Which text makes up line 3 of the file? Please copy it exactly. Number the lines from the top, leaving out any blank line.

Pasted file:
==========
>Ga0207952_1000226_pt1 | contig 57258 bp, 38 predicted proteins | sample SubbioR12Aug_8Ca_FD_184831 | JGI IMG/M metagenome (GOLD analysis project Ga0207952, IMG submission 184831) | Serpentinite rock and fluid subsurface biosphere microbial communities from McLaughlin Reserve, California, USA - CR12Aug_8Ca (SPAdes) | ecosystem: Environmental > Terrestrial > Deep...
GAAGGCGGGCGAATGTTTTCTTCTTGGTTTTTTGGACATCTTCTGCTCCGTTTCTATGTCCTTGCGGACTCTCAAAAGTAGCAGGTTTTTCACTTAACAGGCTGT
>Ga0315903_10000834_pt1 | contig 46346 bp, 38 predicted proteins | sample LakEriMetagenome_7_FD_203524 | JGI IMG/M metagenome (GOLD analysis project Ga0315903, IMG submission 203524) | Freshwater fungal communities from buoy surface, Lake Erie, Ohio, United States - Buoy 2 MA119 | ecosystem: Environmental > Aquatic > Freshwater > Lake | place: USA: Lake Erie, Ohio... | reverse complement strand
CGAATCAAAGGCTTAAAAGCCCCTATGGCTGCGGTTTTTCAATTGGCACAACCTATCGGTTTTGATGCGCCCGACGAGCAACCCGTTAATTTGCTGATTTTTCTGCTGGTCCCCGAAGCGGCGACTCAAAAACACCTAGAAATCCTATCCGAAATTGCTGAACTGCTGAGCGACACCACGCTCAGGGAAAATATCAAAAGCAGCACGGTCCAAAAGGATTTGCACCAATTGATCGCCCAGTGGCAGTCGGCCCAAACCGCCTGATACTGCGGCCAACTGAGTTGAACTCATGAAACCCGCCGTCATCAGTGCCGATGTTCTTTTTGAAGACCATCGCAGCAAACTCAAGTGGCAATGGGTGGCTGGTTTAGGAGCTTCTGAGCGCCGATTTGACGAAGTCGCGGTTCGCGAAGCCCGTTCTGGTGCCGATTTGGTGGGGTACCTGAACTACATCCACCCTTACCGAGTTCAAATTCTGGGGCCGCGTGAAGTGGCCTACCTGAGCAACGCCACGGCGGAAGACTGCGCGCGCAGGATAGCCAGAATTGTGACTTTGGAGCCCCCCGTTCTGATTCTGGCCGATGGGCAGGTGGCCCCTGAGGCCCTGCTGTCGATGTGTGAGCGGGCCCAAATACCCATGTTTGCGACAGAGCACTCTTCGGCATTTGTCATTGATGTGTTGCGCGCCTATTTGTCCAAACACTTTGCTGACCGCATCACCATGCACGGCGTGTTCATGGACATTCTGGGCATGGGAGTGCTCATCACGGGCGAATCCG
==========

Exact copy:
>Ga0315903_10000834_pt1 | contig 46346 bp, 38 predicted proteins | sample LakEriMetagenome_7_FD_203524 | JGI IMG/M metagenome (GOLD analysis project Ga0315903, IMG submission 203524) | Freshwater fungal communities from buoy surface, Lake Erie, Ohio, United States - Buoy 2 MA119 | ecosystem: Environmental > Aquatic > Freshwater > Lake | place: USA: Lake Erie, Ohio... | reverse complement strand